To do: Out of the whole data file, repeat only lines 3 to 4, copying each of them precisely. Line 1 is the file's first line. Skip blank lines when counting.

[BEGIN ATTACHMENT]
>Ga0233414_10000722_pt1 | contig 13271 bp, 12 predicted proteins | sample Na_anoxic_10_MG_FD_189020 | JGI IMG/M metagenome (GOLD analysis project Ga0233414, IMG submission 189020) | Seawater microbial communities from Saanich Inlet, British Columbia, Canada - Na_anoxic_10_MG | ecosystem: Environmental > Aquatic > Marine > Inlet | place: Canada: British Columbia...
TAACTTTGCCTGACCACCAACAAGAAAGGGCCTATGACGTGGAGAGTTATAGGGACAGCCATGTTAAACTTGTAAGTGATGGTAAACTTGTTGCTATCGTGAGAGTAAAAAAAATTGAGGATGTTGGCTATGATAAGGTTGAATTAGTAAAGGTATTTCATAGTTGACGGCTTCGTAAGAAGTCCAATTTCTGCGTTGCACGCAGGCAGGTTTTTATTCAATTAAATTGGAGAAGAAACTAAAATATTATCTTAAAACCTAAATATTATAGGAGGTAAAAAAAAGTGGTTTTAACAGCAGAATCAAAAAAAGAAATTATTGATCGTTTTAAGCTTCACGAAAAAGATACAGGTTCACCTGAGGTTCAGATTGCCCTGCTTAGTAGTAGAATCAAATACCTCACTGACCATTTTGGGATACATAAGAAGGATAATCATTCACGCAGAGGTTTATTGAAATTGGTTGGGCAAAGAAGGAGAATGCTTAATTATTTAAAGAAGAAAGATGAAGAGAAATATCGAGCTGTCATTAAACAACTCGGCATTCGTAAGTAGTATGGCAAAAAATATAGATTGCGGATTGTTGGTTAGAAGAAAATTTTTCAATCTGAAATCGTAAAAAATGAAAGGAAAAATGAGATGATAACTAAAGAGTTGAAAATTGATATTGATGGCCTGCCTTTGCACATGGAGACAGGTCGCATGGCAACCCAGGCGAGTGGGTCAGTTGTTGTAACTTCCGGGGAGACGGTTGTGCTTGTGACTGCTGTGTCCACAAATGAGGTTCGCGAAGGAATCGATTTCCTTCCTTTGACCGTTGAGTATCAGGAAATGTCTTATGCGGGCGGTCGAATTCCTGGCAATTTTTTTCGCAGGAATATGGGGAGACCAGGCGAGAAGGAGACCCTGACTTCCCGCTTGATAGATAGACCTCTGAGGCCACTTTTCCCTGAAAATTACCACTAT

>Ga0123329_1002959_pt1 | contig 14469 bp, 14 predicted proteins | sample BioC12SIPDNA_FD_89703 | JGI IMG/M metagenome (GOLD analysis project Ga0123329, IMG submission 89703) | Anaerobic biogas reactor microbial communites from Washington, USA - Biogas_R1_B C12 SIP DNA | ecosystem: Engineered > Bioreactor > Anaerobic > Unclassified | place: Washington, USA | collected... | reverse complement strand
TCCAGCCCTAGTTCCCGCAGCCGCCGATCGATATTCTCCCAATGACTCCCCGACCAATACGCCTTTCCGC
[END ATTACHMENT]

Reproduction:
>Ga0123329_1002959_pt1 | contig 14469 bp, 14 predicted proteins | sample BioC12SIPDNA_FD_89703 | JGI IMG/M metagenome (GOLD analysis project Ga0123329, IMG submission 89703) | Anaerobic biogas reactor microbial communites from Washington, USA - Biogas_R1_B C12 SIP DNA | ecosystem: Engineered > Bioreactor > Anaerobic > Unclassified | place: Washington, USA | collected... | reverse complement strand
TCCAGCCCTAGTTCCCGCAGCCGCCGATCGATATTCTCCCAATGACTCCCCGACCAATACGCCTTTCCGC